The news is by your side.

In NATO Summit, Turkish FM Defends Purchase of Russian S-400 System

Turkish Foreign Minister Mevlut Cavusoglu shrugged off criticism over Turkey’s purchase of the Russian S-400 missile system while addressing leaders of member countries during NATO Summit in Brussels and placed the blame on Ankara’s allies for failing to meet its pressing demands for critical weapon systems.

Speaking at a panel discussion before the summit, Cavusoglu said that Turkey tried to buy air defense system from the U.S. for the past 20 years.

“It is my urgent need and I tried to buy from many other countries — including China, but I get the best deal from Russia, and I bought it,” Cavusoglu said. “I tried to by from my allies.”

NATO previously warned that the S-400s would not be interoperable with its systems.

A number of U.S. senators broached the idea of sanctions against Turkey and even introduced a bill that was accepted by both chambers of the U.S. Congress. Despite its actions, Lockheed Martin, with approval from Pentagon, proceeded ahead with scheduled delivery of the first F-35 fighter jet to Turkey in a rollout ceremony in Texas last month.

President Recep Tayyip Erdogan and new Defense Minister Hulusi Akar are also attending the summit.

Turkey’s pivot to Russia in regional politics strained Ankara’s relations with its NATO allies.

NATO summit took place amid signs of emerging transAtlantic rift within the alliance after U.S. President Donald J. Trump‘s almost daily bashing of European allies for failing to spend enough on defense.

He called on other NATO members to double their military spending.

President Erdogan and his U.S. counterpart had a chance for brief conversation and chat on the sidelines of the NATO meeting.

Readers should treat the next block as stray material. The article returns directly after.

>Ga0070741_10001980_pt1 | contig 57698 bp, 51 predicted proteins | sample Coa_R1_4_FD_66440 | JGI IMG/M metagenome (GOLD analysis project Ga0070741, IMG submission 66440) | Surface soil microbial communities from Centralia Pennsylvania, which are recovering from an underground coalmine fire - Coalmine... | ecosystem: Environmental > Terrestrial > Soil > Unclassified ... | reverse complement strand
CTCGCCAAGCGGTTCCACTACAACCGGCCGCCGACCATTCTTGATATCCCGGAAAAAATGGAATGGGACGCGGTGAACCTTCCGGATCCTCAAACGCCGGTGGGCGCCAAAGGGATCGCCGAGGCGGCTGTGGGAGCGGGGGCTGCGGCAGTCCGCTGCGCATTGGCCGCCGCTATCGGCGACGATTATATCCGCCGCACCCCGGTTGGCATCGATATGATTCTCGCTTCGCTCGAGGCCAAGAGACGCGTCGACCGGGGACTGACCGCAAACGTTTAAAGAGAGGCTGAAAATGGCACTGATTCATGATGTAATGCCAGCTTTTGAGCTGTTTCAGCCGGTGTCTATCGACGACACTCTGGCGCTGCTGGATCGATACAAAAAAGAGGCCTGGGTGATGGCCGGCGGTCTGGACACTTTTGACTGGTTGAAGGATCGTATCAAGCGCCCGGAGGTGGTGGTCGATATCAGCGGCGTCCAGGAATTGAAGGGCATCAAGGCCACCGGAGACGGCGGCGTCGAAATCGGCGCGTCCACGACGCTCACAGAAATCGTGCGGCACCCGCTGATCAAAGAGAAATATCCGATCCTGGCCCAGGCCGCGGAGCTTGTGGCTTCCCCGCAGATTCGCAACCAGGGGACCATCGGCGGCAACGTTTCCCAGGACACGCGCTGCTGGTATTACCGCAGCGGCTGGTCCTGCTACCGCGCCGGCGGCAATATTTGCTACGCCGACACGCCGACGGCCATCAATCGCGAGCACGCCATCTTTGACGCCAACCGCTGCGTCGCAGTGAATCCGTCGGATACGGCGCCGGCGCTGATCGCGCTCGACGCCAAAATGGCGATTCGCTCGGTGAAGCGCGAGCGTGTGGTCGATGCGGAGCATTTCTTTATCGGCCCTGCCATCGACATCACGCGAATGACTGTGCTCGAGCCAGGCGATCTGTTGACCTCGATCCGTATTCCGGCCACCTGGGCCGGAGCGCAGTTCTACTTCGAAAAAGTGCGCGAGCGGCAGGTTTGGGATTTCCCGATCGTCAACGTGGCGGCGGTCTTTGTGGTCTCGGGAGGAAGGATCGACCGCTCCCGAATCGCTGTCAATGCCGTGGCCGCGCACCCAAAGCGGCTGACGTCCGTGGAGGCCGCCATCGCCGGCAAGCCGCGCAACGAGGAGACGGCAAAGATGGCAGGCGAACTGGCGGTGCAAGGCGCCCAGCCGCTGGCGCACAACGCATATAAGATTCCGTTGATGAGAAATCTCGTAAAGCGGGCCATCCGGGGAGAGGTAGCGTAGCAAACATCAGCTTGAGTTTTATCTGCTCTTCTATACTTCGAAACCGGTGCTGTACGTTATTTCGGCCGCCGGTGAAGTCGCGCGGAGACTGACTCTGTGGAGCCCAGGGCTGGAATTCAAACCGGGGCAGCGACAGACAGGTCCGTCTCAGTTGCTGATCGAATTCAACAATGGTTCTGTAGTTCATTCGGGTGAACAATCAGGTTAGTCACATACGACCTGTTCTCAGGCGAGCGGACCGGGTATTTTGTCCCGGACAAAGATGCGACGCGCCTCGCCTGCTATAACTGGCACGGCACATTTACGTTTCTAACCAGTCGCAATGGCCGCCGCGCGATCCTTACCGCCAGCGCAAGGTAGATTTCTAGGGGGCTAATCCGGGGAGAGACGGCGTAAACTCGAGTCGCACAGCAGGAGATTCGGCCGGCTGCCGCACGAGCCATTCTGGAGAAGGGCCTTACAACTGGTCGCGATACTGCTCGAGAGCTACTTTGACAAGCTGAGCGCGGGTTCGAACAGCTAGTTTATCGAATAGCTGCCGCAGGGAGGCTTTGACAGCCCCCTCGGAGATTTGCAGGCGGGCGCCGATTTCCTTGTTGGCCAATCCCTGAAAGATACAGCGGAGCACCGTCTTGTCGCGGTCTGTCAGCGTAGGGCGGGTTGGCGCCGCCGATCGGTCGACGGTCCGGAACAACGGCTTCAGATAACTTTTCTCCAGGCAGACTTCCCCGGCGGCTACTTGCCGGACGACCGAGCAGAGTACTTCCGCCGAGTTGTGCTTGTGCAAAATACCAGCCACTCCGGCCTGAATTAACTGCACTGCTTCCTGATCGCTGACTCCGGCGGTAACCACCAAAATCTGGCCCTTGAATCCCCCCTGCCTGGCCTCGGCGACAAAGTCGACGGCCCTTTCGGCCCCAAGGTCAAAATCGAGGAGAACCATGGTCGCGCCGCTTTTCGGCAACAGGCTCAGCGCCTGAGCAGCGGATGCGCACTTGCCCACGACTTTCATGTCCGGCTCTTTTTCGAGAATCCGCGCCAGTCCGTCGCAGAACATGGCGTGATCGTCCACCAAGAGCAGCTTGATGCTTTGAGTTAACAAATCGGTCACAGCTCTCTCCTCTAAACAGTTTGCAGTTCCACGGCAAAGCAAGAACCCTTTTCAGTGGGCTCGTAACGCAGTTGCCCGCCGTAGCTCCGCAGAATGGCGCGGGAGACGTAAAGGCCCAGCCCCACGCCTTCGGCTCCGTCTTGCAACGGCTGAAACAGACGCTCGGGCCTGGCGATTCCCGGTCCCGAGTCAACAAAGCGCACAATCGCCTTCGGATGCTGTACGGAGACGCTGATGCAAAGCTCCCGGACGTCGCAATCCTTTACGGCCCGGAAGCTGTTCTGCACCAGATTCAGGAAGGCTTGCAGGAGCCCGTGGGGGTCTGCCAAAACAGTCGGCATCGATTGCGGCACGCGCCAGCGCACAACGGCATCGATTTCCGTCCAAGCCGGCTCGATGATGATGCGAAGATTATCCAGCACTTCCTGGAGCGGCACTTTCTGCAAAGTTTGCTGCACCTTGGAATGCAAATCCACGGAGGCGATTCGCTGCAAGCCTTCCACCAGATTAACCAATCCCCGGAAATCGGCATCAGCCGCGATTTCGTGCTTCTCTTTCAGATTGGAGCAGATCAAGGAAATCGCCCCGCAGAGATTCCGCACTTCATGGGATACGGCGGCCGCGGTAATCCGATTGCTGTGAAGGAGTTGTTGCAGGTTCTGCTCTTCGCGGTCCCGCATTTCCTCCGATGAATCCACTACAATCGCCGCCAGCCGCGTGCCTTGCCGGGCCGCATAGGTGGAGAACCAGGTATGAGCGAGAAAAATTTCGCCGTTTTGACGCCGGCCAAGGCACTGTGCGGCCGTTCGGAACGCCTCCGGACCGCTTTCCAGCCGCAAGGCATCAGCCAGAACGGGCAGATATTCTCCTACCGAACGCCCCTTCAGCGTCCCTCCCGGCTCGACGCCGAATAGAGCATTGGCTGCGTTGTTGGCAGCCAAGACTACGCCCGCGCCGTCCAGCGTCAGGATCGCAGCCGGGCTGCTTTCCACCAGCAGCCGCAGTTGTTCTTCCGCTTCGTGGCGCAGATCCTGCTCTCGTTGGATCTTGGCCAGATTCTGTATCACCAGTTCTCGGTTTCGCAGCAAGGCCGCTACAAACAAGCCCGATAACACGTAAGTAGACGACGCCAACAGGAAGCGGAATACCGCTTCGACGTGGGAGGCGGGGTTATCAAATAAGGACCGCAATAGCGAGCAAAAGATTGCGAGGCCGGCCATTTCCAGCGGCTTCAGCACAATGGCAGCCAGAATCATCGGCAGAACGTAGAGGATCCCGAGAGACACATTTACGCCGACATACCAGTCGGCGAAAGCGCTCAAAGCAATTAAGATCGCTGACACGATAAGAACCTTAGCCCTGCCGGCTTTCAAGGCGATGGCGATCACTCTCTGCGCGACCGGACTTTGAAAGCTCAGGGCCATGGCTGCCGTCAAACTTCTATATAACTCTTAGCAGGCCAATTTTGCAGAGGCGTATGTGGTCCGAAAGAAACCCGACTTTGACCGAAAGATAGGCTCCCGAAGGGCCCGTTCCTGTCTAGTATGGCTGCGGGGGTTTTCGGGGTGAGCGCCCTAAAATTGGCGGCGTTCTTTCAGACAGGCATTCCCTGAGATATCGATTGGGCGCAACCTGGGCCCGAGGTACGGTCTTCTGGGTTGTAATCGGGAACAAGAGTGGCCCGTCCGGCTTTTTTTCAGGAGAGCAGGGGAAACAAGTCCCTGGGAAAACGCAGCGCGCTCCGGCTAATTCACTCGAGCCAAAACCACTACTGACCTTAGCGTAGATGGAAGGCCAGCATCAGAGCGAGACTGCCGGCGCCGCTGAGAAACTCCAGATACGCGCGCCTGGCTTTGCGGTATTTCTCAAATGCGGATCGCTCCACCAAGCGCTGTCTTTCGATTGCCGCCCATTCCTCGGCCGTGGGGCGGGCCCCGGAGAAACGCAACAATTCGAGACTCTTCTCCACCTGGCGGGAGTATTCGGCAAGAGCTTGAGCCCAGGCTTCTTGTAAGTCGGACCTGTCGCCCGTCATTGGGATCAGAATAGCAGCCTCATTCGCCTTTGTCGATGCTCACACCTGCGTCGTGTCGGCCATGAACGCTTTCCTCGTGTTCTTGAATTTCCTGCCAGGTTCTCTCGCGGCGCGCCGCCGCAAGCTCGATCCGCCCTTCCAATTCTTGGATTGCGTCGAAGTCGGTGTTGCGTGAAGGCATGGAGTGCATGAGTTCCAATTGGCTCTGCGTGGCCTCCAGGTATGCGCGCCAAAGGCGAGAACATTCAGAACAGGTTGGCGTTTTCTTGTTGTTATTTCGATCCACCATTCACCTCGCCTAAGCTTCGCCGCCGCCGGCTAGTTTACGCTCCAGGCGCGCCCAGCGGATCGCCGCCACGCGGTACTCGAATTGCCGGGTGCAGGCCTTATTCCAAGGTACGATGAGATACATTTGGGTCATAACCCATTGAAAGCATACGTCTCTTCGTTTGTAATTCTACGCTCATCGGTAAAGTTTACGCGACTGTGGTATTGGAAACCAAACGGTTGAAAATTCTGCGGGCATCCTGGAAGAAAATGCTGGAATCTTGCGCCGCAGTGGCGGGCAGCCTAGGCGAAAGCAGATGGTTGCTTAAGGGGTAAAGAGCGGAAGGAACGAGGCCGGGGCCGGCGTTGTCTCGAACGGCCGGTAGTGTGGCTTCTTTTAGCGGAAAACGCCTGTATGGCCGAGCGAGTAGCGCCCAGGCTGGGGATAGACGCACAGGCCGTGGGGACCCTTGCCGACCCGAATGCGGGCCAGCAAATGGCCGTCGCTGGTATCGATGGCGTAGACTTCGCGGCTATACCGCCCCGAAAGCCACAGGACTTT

NATO Pledges to Support Turkey Against Security Challenges From Syria

NATO pledged to provide essential measures for Turkey against potential challenges from Syria.

“Assurance measures continue to provide the fundamental baseline requirement for assurance and deterrence,” statement by NATO said. “In addition, tailored assurance measures for Turkey to respond to the growing security challenges from the south contribute to the security of the Alliance as a whole, and will be fully implemented.”

NATO Ballistic Missile Defense (BMD) is based on voluntary national contributions, mainly U.S. European Phased Adaptive Approach assets in Romania, Turkey, Spain, and Poland.

The statement pointed to the ongoing conflict in Syria and the challenges allies.

“Syria has a significant inventory of short range ballistic missiles whose range covers part of NATO’s territory and some of our partners’ territories. Syria has used these missiles extensively against its own population,” the statement reads.

It added: “We remain concerned that Turkey has been hit three times in the last four years by missiles launched from Syria. We continue to monitor and assess the ballistic missile threat from Syria.”

Comments are closed.